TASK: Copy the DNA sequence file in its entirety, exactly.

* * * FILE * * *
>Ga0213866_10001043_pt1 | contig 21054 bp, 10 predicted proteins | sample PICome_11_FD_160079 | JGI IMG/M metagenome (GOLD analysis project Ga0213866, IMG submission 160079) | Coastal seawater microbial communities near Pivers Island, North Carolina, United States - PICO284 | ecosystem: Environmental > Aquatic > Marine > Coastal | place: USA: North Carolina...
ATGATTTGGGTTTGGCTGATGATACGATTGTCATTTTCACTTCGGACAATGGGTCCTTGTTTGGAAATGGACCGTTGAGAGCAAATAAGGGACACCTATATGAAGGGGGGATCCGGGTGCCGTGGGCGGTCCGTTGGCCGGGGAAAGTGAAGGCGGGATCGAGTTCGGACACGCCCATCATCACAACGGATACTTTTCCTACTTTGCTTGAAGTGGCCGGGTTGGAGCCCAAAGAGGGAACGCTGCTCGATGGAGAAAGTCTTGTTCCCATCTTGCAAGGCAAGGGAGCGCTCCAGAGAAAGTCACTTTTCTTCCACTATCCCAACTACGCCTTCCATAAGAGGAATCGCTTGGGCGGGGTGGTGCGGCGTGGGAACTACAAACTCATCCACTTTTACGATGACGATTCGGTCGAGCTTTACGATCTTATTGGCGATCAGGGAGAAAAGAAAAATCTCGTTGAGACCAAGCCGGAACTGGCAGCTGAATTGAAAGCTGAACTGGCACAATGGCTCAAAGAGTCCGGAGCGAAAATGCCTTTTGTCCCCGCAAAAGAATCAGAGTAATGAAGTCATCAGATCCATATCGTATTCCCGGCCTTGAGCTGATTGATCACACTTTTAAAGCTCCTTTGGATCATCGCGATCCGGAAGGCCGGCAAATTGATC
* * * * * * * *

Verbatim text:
>Ga0213866_10001043_pt1 | contig 21054 bp, 10 predicted proteins | sample PICome_11_FD_160079 | JGI IMG/M metagenome (GOLD analysis project Ga0213866, IMG submission 160079) | Coastal seawater microbial communities near Pivers Island, North Carolina, United States - PICO284 | ecosystem: Environmental > Aquatic > Marine > Coastal | place: USA: North Carolina...
ATGATTTGGGTTTGGCTGATGATACGATTGTCATTTTCACTTCGGACAATGGGTCCTTGTTTGGAAATGGACCGTTGAGAGCAAATAAGGGACACCTATATGAAGGGGGGATCCGGGTGCCGTGGGCGGTCCGTTGGCCGGGGAAAGTGAAGGCGGGATCGAGTTCGGACACGCCCATCATCACAACGGATACTTTTCCTACTTTGCTTGAAGTGGCCGGGTTGGAGCCCAAAGAGGGAACGCTGCTCGATGGAGAAAGTCTTGTTCCCATCTTGCAAGGCAAGGGAGCGCTCCAGAGAAAGTCACTTTTCTTCCACTATCCCAACTACGCCTTCCATAAGAGGAATCGCTTGGGCGGGGTGGTGCGGCGTGGGAACTACAAACTCATCCACTTTTACGATGACGATTCGGTCGAGCTTTACGATCTTATTGGCGATCAGGGAGAAAAGAAAAATCTCGTTGAGACCAAGCCGGAACTGGCAGCTGAATTGAAAGCTGAACTGGCACAATGGCTCAAAGAGTCCGGAGCGAAAATGCCTTTTGTCCCCGCAAAAGAATCAGAGTAATGAAGTCATCAGATCCATATCGTATTCCCGGCCTTGAGCTGATTGATCACACTTTTAAAGCTCCTTTGGATCATCGCGATCCGGAAGGCCGGCAAATTGATC